Canada’s The Globe and Mail praise Zakaria for his work. It said of him in 2014, “There is a market for intelligent discussion on television.” And indeed there is, and Zakaria fills it. He is eloquent and thorough in his writing, interviews, and commentary. Some of his work is perfectly accurate and sensible, such as his writing on the role of immigration in populist uprisings, or his desire for Donald Trump to acknowledge the scientific evidence of anthropogenic climate change. But this is natural: truths can — and must be told — within the prevailing orthodoxy of imperial capitalism. Largely, the truth-telling does not openly contradict the core ideological pillars. For instance, if capitalism is at the heart of climate change, Zakaria does not need to say so to acknowledge and argue that we must address climate change. He could even acknowledge capitalism’s role, but could not argue that capitalism must be replaced if we are to deal significantly with environmental challenges. Likewise, as before, he highlights instability in the Middle East — perfectly reasonable. But he fails to acknowledge Washington’s destructive role — perfectly craven.

Something else should be said: Zakaria is also modest, soft-spoken, and possessed of a grimace that hints at perpetual anxiety. This is no mistake. It is part of why he is on CNN. He provides a nice contrast to the bombast of Bill O’Reilly and other polarizing pundits. CNN hopes this contrast will convince media fence-sitters that it delivers a fairer and more measured treatment of political topics. Where many neoliberals on social media and in the MSM relentlessly pepper their commentary with the fearsome adjectives, “horrifying” and “terrifying,” Zakaria, like writers at The New York Times and other neoliberal publications, opt for softer terms like, “worrying” and “troubling.” It is Zakaria’s role to maintain the appearance of an even temperament. An even-keeled demeanor is almost universally confused with an even-handed critique. A mild-mannered temperament is almost universally mistaken for level-headed judgment. This is the trick of neoliberal media: it lulls you into complicity with its quietude. It may be that a “soft answer turneth away wrath”, but gentle speech can easily mask a warlike policy.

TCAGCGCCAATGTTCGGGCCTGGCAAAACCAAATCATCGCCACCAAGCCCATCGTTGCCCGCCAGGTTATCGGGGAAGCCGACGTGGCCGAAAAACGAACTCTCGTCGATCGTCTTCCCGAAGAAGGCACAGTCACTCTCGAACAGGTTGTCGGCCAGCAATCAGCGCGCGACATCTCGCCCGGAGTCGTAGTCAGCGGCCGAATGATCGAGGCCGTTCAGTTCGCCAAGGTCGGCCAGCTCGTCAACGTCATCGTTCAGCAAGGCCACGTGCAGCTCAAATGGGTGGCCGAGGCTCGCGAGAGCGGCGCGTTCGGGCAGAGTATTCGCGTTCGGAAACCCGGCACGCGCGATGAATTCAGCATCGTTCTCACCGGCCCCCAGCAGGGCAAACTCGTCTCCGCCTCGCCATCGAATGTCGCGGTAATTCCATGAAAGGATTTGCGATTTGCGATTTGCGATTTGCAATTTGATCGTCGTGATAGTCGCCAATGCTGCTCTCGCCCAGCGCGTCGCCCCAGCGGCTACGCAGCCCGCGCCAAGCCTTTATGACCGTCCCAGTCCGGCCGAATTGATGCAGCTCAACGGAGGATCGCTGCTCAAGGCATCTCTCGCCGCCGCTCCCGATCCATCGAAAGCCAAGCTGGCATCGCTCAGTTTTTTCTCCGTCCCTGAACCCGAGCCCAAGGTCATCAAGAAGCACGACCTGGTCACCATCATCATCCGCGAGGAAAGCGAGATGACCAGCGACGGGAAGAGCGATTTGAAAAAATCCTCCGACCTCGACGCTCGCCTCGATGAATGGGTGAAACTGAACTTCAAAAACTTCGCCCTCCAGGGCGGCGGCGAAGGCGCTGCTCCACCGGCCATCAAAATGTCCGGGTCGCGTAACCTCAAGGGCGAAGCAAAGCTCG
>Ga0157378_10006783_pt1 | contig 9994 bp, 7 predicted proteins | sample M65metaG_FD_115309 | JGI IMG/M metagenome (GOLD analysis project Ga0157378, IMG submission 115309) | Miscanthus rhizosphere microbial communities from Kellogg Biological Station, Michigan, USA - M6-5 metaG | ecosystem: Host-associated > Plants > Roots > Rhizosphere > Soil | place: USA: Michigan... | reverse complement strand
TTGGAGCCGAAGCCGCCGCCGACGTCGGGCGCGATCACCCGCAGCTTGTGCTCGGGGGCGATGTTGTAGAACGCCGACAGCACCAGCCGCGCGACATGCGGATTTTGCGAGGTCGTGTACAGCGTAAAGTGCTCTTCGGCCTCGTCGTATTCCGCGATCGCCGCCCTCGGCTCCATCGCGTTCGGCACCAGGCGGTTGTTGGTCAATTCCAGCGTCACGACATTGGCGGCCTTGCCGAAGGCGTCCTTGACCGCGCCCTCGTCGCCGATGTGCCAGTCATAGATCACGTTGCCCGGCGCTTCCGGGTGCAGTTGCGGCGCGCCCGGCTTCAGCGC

This was also the triumph of Barack Obama: he was a calming influence on an angry citizenry sick of injustice. His intelligence, rhetorical restraint, and smart appearance helped defuse the anger wrought by unjust Democratic and Republican policies.

Likewise, Zakaria partakes in another feature of the liberal facade: he imparts to all Westerners inherently noble intentions. The Democrats and Republicans are both thought to be servants of the public interest, however imperfect. When their policies harm, they are merely mistakes, lapses in judgment, and failures of resolve. Never are they deliberate political choices. Those who continue to peddle the conceit that the duopoly serves the people is perpetuating the first falsehood of the elite — that they mean well. Yet the one percent only means well for its own, not for the 99 percent. Any media that traffics in this philosophical ruse is interested in securing the status quo, not overthrowing it.

A Trusted Servant

Fareed Zakaria behaves like this because he works for corporate state media. Non-corporate state media is called ‘alternative media.’ Naturally, Zakaria has internalized all the necessary arguments so that he genuinely believes he is a flag bearer for peace, democracy, and Western enlightenment. Just as banging on about U.S. backing for terrorists or the capitalist-created environmental apocalypse doesn’t play in corporate-state media, neither does not believing your own commentary. Better to swallow your own lies. (See Robert Trivers on selection pressure for self-delusion.)

Since Zakaria has fully internalized the diktats of the corporate interests he serves, he has been amply rewarded. He is a New York Times bestselling author, a host of CNN’s “flagship foreign affairs program,” and a celebrated columnist for The Washington Post. These are the perks of service to power. By contrast, what are the perks of a revolutionary? German sociologist Max Horkheimer said, “A revolutionary career does not lead to banquets and honorary titles, interesting research and professorial wages. It leads to misery, disgrace, ingratitude, prison and a voyage into the unknown, illuminated by only an almost superhuman belief.” The banquets and titles that adorn Fareed’s curriculum vitae tell you what he is. And if journalism is about afflicting the comfortable and comforting the afflicted, Zakaria has got it backwards. Getting cozy with elites may deliver creature comforts, but at the price of ideological bankruptcy.

Thanks in part to Zakaria’s obvious prejudice, flogged under a flimsy veil of judicious journalism, CNN ranks among the least trusted mainstream news outlet. Rightly so. These closet imperialists ought to be outed once and for all, and our GPS ought to locate these charlatans right where they are–at the foot of corrupt power.

Jason Hirthler is a writer, strategist, and 15-year veteran of the communications industry. He has written for many political communities. He lives and works in New York City. He can be reached at: jasonhirthler@gmail.com. Read other articles by Jason.